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China in the 20th Century

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Title: China in the 20th Century


1
China in the 20th Century
2
China is dominated by foreign powers in the 19th
Century
  • The Opium War (1839-1842) allows the British to
    force themselves into China. Soon all powers
    develop Spheres of Influence and the weakened
    Chinese government can do nothing to stop it.
  • Extraterritoriality Foreigners living in China
    were not subject to Chinese laws.

3
  • The turn of the century, thanks to the United
    States supporting an Open-Door Policy, allowed
    China to remain in control of their lands by
    keeping the Western powers satisfied that they
    would not have to conquer Chinese territory to
    have a beneficial economic status there.

4
China did not have political stability!
  • The Chinese Manchu dynasty come to an end in
    1911. The Era of Civil War
  • Many different groups and forces within China
    tried to gain control of the country. The
    Nationalists were led by Sun Yat-sen (died in
    1925) and, later military hero, Chiang Kai-shek
    (sometimes called Jiang Jieshi) and these men
    worked to unify the country.

5
  • Chiang Kai-shek focused his reforms on the rising
    Urban Middle Class and sought to make his
    improvements with their support. Chiang Kai-shek
    said, The Japanese are a disease of the skin,
    but Communists are a disease of the heart.
  • Chiang led an attack against the Communists in
    Shanghai (South China) in 1927, killed thousands,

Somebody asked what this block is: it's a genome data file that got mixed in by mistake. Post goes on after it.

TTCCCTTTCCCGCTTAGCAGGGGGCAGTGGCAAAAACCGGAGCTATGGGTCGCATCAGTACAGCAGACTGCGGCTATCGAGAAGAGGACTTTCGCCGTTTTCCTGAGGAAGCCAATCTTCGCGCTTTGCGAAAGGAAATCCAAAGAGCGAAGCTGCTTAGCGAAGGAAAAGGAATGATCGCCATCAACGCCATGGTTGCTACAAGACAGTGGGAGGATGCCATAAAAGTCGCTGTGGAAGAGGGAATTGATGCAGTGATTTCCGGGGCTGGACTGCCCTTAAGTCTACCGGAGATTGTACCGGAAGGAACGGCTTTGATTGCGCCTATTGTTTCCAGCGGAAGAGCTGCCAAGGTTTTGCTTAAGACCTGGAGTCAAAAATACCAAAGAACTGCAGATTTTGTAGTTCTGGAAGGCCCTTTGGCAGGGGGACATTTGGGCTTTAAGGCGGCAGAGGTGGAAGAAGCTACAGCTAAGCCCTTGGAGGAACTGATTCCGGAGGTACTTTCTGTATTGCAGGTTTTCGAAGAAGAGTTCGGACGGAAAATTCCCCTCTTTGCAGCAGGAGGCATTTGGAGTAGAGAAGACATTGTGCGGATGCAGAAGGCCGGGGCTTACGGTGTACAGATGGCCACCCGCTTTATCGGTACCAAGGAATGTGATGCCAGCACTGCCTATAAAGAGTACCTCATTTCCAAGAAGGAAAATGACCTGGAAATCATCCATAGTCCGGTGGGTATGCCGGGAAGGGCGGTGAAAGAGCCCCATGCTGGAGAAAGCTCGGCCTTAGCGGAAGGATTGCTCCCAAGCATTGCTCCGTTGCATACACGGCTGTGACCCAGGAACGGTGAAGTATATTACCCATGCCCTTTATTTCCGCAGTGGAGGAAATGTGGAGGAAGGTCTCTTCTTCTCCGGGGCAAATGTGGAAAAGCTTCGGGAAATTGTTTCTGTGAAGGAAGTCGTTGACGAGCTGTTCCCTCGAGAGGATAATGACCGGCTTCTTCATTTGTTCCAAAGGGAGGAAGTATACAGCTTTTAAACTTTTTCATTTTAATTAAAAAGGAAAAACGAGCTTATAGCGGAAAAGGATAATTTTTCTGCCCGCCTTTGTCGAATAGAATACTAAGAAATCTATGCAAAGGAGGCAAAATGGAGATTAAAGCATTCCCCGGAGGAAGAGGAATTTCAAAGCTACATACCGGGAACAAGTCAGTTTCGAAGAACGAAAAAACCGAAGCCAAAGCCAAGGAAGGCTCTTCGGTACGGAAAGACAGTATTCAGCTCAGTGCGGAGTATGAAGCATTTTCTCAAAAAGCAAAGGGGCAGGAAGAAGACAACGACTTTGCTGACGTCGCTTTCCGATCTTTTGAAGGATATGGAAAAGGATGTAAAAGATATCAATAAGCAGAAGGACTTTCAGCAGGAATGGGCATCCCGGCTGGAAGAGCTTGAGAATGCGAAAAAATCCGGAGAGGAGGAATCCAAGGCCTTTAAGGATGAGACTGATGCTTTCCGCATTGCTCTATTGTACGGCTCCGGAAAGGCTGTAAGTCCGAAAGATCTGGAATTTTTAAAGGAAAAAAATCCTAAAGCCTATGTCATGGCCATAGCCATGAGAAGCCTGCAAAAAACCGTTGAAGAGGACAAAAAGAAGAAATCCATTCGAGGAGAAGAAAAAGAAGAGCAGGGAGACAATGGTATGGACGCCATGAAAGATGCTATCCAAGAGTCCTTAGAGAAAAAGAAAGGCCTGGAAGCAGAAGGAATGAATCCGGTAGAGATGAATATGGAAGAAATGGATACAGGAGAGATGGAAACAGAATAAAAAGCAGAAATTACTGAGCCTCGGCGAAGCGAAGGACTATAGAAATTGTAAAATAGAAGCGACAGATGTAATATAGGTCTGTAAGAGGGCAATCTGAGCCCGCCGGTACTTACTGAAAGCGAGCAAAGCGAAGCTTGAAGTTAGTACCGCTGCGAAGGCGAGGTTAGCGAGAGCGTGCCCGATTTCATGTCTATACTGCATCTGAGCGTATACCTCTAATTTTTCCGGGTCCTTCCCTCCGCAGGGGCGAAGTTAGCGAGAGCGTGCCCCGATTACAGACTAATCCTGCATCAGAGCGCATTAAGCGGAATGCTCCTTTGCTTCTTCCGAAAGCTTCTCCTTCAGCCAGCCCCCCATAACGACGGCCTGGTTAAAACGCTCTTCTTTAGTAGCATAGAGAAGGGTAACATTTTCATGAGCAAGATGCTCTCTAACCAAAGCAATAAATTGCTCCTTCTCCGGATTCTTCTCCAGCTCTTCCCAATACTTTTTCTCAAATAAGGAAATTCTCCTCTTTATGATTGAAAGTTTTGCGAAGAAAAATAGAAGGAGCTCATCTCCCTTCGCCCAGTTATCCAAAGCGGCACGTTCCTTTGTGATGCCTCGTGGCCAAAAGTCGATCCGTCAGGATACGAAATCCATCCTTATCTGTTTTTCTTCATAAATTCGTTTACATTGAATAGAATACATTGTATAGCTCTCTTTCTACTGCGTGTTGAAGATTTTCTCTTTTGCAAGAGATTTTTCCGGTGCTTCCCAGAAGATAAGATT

and forced the Communist leaders into hiding.

6
The Long March
  • The Communist fled and tried to establish control
    there. They were again attacked by Chiang
    Kai-sheks Nationalist forces and surrounded.
    Mao and the Communists broke through the lines
    and began the Long March to a base in Northwest
    China.

7
The Long March
  • The Long March took the communist Peoples
    Liberation Army (PLA) on a 6000 mile journey and
    of the 90,000 that started only 9,000 reached the
    safety of the base. With these 9,000, Mao begins
    to rebuild the Communist movement in China. Mao
    believes that a revolution in China must come
    from the peasants that represent 80 of the
    Chinese population.

8
Sino-Japanese War and WWII
  • In the 1930s the Japanese attacked China and both
    the Nationalists and Communists fought against
    them. But by the end of the war, two separate
    governments existed in China the Nationalist
    under Chiang Kai-shek (and supported by the USA)
    in South and Central China, and the Communist
    government led by Mao in the North and West and
    supported by the Soviet Union.

9
Chang and the Nationalists Flee to
Taiwan
  • After the war, the Communists and Nationalists
    fought for control of China and in 1949 Chiang
    and the remainder of the Nationalists fled to
    Taiwan and the Communists take over the
    government!
  • Taiwan continues to call themselves the Republic
    of China, but has been recognized by few
    governments who do not wish to offend 1/5 of the
    worlds population.